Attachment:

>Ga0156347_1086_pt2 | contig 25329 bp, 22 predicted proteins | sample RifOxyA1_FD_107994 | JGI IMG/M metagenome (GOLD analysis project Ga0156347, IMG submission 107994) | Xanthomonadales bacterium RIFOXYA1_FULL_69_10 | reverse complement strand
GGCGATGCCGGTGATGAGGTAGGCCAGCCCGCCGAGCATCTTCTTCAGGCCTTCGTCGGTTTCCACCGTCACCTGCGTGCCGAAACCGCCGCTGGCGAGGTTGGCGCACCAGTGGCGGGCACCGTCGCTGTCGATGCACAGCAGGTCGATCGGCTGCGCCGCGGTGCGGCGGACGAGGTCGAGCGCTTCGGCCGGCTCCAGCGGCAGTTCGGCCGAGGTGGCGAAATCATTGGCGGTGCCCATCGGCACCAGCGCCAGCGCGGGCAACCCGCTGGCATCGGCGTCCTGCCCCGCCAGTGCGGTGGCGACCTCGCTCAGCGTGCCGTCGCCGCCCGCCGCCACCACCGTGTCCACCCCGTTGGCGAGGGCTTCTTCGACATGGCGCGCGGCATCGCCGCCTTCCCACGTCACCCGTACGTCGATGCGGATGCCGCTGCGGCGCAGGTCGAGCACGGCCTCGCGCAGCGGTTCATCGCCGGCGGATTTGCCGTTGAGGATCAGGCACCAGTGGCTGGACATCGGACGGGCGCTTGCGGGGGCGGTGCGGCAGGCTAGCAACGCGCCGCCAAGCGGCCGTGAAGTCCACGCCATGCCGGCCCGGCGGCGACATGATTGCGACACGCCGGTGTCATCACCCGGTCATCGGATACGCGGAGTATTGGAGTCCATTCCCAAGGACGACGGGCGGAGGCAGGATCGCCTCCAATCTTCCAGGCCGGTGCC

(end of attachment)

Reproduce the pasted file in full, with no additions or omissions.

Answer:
>Ga0156347_1086_pt2 | contig 25329 bp, 22 predicted proteins | sample RifOxyA1_FD_107994 | JGI IMG/M metagenome (GOLD analysis project Ga0156347, IMG submission 107994) | Xanthomonadales bacterium RIFOXYA1_FULL_69_10 | reverse complement strand
GGCGATGCCGGTGATGAGGTAGGCCAGCCCGCCGAGCATCTTCTTCAGGCCTTCGTCGGTTTCCACCGTCACCTGCGTGCCGAAACCGCCGCTGGCGAGGTTGGCGCACCAGTGGCGGGCACCGTCGCTGTCGATGCACAGCAGGTCGATCGGCTGCGCCGCGGTGCGGCGGACGAGGTCGAGCGCTTCGGCCGGCTCCAGCGGCAGTTCGGCCGAGGTGGCGAAATCATTGGCGGTGCCCATCGGCACCAGCGCCAGCGCGGGCAACCCGCTGGCATCGGCGTCCTGCCCCGCCAGTGCGGTGGCGACCTCGCTCAGCGTGCCGTCGCCGCCCGCCGCCACCACCGTGTCCACCCCGTTGGCGAGGGCTTCTTCGACATGGCGCGCGGCATCGCCGCCTTCCCACGTCACCCGTACGTCGATGCGGATGCCGCTGCGGCGCAGGTCGAGCACGGCCTCGCGCAGCGGTTCATCGCCGGCGGATTTGCCGTTGAGGATCAGGCACCAGTGGCTGGACATCGGACGGGCGCTTGCGGGGGCGGTGCGGCAGGCTAGCAACGCGCCGCCAAGCGGCCGTGAAGTCCACGCCATGCCGGCCCGGCGGCGACATGATTGCGACACGCCGGTGTCATCACCCGGTCATCGGATACGCGGAGTATTGGAGTCCATTCCCAAGGACGACGGGCGGAGGCAGGATCGCCTCCAATCTTCCAGGCCGGTGCC